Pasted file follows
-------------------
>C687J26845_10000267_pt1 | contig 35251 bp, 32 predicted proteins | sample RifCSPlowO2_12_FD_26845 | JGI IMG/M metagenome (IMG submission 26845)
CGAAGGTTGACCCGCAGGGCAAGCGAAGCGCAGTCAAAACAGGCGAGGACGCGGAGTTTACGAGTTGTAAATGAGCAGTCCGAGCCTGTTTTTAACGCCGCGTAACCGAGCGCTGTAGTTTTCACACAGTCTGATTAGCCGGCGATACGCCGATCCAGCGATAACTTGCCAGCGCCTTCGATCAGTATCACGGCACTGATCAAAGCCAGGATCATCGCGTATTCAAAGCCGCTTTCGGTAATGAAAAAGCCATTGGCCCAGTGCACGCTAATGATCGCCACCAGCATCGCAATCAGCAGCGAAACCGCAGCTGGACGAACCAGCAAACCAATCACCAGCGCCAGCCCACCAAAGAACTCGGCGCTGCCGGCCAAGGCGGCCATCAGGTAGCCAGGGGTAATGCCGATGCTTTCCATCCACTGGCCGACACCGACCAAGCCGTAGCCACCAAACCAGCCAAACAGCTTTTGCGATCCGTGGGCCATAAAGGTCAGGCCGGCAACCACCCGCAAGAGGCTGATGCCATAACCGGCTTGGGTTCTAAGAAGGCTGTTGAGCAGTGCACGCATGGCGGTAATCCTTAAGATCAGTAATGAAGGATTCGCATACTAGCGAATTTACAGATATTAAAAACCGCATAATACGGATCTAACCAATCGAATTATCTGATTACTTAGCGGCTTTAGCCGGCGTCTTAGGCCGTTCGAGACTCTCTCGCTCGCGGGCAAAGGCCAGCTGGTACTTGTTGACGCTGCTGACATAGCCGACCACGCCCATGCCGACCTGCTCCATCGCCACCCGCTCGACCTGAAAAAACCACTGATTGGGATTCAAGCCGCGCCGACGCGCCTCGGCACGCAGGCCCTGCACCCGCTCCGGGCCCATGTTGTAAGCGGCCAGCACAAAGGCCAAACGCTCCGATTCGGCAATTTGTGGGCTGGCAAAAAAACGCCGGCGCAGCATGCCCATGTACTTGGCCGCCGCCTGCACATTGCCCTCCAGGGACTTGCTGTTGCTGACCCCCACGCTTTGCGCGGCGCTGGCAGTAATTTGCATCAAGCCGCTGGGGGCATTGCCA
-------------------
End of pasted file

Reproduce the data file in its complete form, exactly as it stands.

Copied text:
>C687J26845_10000267_pt1 | contig 35251 bp, 32 predicted proteins | sample RifCSPlowO2_12_FD_26845 | JGI IMG/M metagenome (IMG submission 26845)
CGAAGGTTGACCCGCAGGGCAAGCGAAGCGCAGTCAAAACAGGCGAGGACGCGGAGTTTACGAGTTGTAAATGAGCAGTCCGAGCCTGTTTTTAACGCCGCGTAACCGAGCGCTGTAGTTTTCACACAGTCTGATTAGCCGGCGATACGCCGATCCAGCGATAACTTGCCAGCGCCTTCGATCAGTATCACGGCACTGATCAAAGCCAGGATCATCGCGTATTCAAAGCCGCTTTCGGTAATGAAAAAGCCATTGGCCCAGTGCACGCTAATGATCGCCACCAGCATCGCAATCAGCAGCGAAACCGCAGCTGGACGAACCAGCAAACCAATCACCAGCGCCAGCCCACCAAAGAACTCGGCGCTGCCGGCCAAGGCGGCCATCAGGTAGCCAGGGGTAATGCCGATGCTTTCCATCCACTGGCCGACACCGACCAAGCCGTAGCCACCAAACCAGCCAAACAGCTTTTGCGATCCGTGGGCCATAAAGGTCAGGCCGGCAACCACCCGCAAGAGGCTGATGCCATAACCGGCTTGGGTTCTAAGAAGGCTGTTGAGCAGTGCACGCATGGCGGTAATCCTTAAGATCAGTAATGAAGGATTCGCATACTAGCGAATTTACAGATATTAAAAACCGCATAATACGGATCTAACCAATCGAATTATCTGATTACTTAGCGGCTTTAGCCGGCGTCTTAGGCCGTTCGAGACTCTCTCGCTCGCGGGCAAAGGCCAGCTGGTACTTGTTGACGCTGCTGACATAGCCGACCACGCCCATGCCGACCTGCTCCATCGCCACCCGCTCGACCTGAAAAAACCACTGATTGGGATTCAAGCCGCGCCGACGCGCCTCGGCACGCAGGCCCTGCACCCGCTCCGGGCCCATGTTGTAAGCGGCCAGCACAAAGGCCAAACGCTCCGATTCGGCAATTTGTGGGCTGGCAAAAAAACGCCGGCGCAGCATGCCCATGTACTTGGCCGCCGCCTGCACATTGCCCTCCAGGGACTTGCTGTTGCTGACCCCCACGCTTTGCGCGGCGCTGGCAGTAATTTGCATCAAGCCGCTGGGGGCATTGCCA